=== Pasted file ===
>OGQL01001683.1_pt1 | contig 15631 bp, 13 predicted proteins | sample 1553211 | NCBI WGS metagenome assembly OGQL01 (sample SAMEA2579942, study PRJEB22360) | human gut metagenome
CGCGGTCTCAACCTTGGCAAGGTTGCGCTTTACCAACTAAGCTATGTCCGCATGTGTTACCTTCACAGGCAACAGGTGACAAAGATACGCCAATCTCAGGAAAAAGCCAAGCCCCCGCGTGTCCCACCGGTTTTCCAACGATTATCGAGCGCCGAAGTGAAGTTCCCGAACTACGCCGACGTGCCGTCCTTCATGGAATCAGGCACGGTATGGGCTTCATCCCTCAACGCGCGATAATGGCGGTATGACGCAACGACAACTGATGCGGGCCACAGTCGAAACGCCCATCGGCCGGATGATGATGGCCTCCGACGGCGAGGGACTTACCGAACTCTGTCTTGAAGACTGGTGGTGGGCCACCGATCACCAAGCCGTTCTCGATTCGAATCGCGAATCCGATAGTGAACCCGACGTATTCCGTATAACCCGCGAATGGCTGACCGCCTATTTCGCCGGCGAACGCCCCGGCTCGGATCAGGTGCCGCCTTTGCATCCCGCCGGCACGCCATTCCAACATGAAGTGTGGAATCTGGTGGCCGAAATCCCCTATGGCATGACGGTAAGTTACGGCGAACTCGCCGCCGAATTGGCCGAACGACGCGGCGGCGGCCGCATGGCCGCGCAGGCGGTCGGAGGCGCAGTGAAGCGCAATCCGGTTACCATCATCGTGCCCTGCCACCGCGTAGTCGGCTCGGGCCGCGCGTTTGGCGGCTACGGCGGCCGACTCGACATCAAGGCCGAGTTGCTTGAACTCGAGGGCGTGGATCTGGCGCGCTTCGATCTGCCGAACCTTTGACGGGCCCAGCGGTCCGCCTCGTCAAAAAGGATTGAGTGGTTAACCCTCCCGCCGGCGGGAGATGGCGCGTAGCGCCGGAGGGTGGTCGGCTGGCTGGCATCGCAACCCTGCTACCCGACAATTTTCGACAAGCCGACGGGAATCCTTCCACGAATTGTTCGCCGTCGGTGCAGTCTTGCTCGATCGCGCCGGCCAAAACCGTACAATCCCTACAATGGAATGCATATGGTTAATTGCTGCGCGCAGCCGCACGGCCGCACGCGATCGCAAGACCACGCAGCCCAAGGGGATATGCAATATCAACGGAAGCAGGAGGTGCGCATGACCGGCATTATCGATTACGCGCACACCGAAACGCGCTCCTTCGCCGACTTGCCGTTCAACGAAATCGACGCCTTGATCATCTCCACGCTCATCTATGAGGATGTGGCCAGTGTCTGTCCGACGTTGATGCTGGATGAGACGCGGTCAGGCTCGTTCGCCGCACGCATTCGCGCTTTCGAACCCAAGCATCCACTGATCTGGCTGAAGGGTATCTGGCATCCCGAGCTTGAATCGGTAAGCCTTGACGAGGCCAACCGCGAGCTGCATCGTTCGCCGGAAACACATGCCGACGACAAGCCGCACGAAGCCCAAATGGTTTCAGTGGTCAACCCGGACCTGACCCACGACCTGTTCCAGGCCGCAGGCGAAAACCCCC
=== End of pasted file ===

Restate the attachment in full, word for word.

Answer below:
>OGQL01001683.1_pt1 | contig 15631 bp, 13 predicted proteins | sample 1553211 | NCBI WGS metagenome assembly OGQL01 (sample SAMEA2579942, study PRJEB22360) | human gut metagenome
CGCGGTCTCAACCTTGGCAAGGTTGCGCTTTACCAACTAAGCTATGTCCGCATGTGTTACCTTCACAGGCAACAGGTGACAAAGATACGCCAATCTCAGGAAAAAGCCAAGCCCCCGCGTGTCCCACCGGTTTTCCAACGATTATCGAGCGCCGAAGTGAAGTTCCCGAACTACGCCGACGTGCCGTCCTTCATGGAATCAGGCACGGTATGGGCTTCATCCCTCAACGCGCGATAATGGCGGTATGACGCAACGACAACTGATGCGGGCCACAGTCGAAACGCCCATCGGCCGGATGATGATGGCCTCCGACGGCGAGGGACTTACCGAACTCTGTCTTGAAGACTGGTGGTGGGCCACCGATCACCAAGCCGTTCTCGATTCGAATCGCGAATCCGATAGTGAACCCGACGTATTCCGTATAACCCGCGAATGGCTGACCGCCTATTTCGCCGGCGAACGCCCCGGCTCGGATCAGGTGCCGCCTTTGCATCCCGCCGGCACGCCATTCCAACATGAAGTGTGGAATCTGGTGGCCGAAATCCCCTATGGCATGACGGTAAGTTACGGCGAACTCGCCGCCGAATTGGCCGAACGACGCGGCGGCGGCCGCATGGCCGCGCAGGCGGTCGGAGGCGCAGTGAAGCGCAATCCGGTTACCATCATCGTGCCCTGCCACCGCGTAGTCGGCTCGGGCCGCGCGTTTGGCGGCTACGGCGGCCGACTCGACATCAAGGCCGAGTTGCTTGAACTCGAGGGCGTGGATCTGGCGCGCTTCGATCTGCCGAACCTTTGACGGGCCCAGCGGTCCGCCTCGTCAAAAAGGATTGAGTGGTTAACCCTCCCGCCGGCGGGAGATGGCGCGTAGCGCCGGAGGGTGGTCGGCTGGCTGGCATCGCAACCCTGCTACCCGACAATTTTCGACAAGCCGACGGGAATCCTTCCACGAATTGTTCGCCGTCGGTGCAGTCTTGCTCGATCGCGCCGGCCAAAACCGTACAATCCCTACAATGGAATGCATATGGTTAATTGCTGCGCGCAGCCGCACGGCCGCACGCGATCGCAAGACCACGCAGCCCAAGGGGATATGCAATATCAACGGAAGCAGGAGGTGCGCATGACCGGCATTATCGATTACGCGCACACCGAAACGCGCTCCTTCGCCGACTTGCCGTTCAACGAAATCGACGCCTTGATCATCTCCACGCTCATCTATGAGGATGTGGCCAGTGTCTGTCCGACGTTGATGCTGGATGAGACGCGGTCAGGCTCGTTCGCCGCACGCATTCGCGCTTTCGAACCCAAGCATCCACTGATCTGGCTGAAGGGTATCTGGCATCCCGAGCTTGAATCGGTAAGCCTTGACGAGGCCAACCGCGAGCTGCATCGTTCGCCGGAAACACATGCCGACGACAAGCCGCACGAAGCCCAAATGGTTTCAGTGGTCAACCCGGACCTGACCCACGACCTGTTCCAGGCCGCAGGCGAAAACCCCC